Planning tool
Year levels
Strands
Expected level of development
Australian Curriculum Mathematics V9: AC9M9A02
Numeracy Progression: Number patterns and algebraic thinking: P9
At this level, students move beyond expanding and factorising linear expressions, such as 3(2x – 1) or 4x + 6, to working with monic quadratic expressions (that is, where the coefficient of the square term is 1). This involves expanding expressions of the form (x + a)(x + b), such as (x + 2)(x – 8), and factorising expressions of the form x^{2} + mx + n, such as x^{2} – 4x + 3.
While students will have previously worked with squaring numbers and squaring in area calculations, this may be the first time they regularly come across the term ‘quadratic’ in reference to algebraic expressions. The abstract representation of these expressions, in expanded and factorised forms, may seem daunting. Small, stepbystep explicit instruction using concrete manipulatives (algebra tiles or area models) or digital tools is helpful for this topic.
It is important to consistently use the language and conventions of algebra when developing and demonstrating various concepts and processes, so that students progressively become more comfortable with formulating and manipulating quadratic expressions. They can then start to make connections from learning abstractly to systematically exploring and identifying patterns and relationships between expansion and factorisation based on
(x + a)(x + b) = x^{2} + (a + b)x + ab, where a and b are integers.
By the end of this topic, students should be able to identify x^{2}, x and constant terms with integer coefficients, in expanded or factorised forms of monic quadratic expressions, and move between equivalent expanded and factorised representations.
Teaching and learning summary:
 Use worked examples to show the combinations of binomials so that students can practise expansion skills.
 Show the process for factorising monic quadratic expressions.
 Use concrete manipulatives and digital tools to aid explanation.
 Ensure students can expand (x + a)(x + b) and factorise
x^{2} + mx + n , where m and n are integers.
Students:
 are familiar and comfortable with the conventions and language of quadratic expressions
 can formulate and manipulate a variety of linear and quadratic expressions
 can expand binomial products
 can factorise monic quadratic expressions
 make connections between factorisation and expansion in relation to monic quadratic expressions.
Some students may:
 not understand the convention of implied multiplication. This could mean that they still need to learn that 6x stands for 6 multiplied by x or 6 lots of x, or that ab stands for a × b.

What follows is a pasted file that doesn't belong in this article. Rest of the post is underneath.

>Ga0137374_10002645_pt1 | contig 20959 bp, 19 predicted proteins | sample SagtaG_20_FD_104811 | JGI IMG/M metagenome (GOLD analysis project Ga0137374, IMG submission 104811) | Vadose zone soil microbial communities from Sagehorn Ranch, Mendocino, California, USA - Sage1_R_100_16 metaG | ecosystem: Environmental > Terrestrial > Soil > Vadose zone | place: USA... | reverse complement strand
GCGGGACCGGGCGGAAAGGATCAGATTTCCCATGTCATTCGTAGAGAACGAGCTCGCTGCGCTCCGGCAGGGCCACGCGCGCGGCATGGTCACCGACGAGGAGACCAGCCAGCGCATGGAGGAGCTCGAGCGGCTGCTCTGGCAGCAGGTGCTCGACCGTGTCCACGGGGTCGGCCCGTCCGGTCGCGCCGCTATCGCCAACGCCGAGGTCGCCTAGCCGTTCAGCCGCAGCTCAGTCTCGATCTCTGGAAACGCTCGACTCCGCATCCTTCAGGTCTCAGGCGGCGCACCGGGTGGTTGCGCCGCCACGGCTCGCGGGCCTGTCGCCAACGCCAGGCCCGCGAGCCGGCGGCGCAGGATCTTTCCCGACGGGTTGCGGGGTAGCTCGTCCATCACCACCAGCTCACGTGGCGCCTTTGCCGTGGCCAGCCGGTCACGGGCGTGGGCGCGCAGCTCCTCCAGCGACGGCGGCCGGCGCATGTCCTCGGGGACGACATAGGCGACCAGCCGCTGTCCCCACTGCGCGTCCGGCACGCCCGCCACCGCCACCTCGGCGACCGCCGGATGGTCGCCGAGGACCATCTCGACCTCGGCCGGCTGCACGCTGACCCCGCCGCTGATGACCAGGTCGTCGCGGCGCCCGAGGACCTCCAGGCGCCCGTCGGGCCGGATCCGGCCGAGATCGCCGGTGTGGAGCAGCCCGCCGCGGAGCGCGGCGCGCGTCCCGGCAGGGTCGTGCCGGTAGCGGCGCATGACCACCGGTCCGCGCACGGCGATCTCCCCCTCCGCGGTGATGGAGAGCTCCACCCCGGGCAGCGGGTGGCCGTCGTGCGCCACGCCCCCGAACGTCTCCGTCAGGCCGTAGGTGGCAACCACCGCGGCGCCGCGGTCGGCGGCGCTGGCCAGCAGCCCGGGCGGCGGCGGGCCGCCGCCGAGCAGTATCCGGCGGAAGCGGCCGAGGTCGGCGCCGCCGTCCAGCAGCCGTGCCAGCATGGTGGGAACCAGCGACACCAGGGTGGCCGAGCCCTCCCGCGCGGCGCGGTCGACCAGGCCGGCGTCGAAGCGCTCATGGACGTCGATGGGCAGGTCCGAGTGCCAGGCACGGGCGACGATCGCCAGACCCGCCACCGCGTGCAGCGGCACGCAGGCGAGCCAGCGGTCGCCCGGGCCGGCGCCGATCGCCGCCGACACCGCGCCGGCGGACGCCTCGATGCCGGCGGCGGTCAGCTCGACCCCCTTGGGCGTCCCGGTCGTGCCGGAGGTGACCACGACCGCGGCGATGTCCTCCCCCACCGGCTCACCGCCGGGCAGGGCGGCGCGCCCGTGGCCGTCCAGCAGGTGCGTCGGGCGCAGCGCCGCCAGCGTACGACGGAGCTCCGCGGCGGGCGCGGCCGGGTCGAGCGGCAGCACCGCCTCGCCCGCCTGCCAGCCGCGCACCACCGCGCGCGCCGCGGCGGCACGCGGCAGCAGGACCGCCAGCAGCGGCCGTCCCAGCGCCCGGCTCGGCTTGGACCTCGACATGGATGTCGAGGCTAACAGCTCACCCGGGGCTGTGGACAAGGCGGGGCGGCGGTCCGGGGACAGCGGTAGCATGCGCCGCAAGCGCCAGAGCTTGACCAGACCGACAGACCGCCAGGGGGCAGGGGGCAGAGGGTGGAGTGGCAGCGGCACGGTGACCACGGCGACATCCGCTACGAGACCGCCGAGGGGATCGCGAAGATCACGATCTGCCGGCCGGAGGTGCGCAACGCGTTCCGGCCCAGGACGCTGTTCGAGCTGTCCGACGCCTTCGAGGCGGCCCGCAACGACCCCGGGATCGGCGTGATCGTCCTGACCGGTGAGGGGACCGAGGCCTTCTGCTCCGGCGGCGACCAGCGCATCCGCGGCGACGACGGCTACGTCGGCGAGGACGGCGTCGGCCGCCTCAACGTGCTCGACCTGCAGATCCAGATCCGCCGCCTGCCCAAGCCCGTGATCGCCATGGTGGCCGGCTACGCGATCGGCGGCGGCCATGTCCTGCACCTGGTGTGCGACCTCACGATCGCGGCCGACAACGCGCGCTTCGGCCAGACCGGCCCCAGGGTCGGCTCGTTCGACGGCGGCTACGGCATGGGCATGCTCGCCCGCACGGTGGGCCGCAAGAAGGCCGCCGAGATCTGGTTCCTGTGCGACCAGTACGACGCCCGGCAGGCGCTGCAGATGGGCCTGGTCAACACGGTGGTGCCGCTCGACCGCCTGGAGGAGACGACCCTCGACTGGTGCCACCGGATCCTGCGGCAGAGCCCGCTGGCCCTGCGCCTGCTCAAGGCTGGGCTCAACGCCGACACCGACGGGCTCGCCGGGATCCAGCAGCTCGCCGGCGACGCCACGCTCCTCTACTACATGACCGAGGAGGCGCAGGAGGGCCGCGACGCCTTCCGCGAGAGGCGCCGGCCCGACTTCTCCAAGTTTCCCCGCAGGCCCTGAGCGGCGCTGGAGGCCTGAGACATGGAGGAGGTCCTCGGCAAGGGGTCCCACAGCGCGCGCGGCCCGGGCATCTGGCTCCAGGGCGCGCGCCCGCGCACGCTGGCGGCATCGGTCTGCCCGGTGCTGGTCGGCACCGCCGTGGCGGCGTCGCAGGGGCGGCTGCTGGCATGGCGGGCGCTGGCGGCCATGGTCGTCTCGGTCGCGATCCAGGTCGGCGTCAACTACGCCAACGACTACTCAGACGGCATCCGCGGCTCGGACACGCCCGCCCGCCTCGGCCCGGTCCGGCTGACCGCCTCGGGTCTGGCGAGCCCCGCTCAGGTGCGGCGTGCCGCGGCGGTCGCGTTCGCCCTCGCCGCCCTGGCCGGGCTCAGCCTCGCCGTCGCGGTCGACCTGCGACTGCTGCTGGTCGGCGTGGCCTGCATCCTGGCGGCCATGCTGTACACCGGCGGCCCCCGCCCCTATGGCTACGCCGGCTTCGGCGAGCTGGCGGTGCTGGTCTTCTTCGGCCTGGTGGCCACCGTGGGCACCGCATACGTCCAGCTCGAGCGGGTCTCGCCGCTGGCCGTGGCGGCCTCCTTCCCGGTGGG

be incorrectly calculating expressions involving negative integers, for example, thinking –2 × –3 = –6 rather than +6, or with simple algebraic operations such as the combination of like terms.
 not correctly or completely apply the distributive property when expanding the product of two binomial expressions, such as simply missing out middle terms, incorrectly thinking (x + 3)^{2} = x^{2} + 9.
The Learning from home activities are designed to be used flexibly by teachers, parents and carers, as well as the students themselves. They can be used in a number of ways including to consolidate and extend learning done at school or for home schooling.
Learning intention
 I am learning to recognise quadratic expressions and describe their terms.
 I am learning to expand the product of two binomial expressions.
 I am learning to factorise simple quadratic expressions.
Why are we learning about this?
Quadratic functions and their rules can be used to model situations and solve problems involving curves, area, patterns and movement. Formulating and manipulating quadratic expressions provides general ways to describe and understand these functions, expanding the range of practical problems we can solve.
What to do
Practise expanding
 Use the interactive Quadratics  expand brackets – GeoGebra to practise expanding. Tick the ‘show working’ box and set the sliders for a and c to 1.
 Use any method to expand each of the following:
(x + 3)(x + 5) (x + 3)(x – 5) (x – 3)(x + 5) (x – 3)(x – 5)  Repeat these combinations for several other pairs of numbers, and in each case compare the x term and the constant term in the expanded form with the two numbers in the factorised form.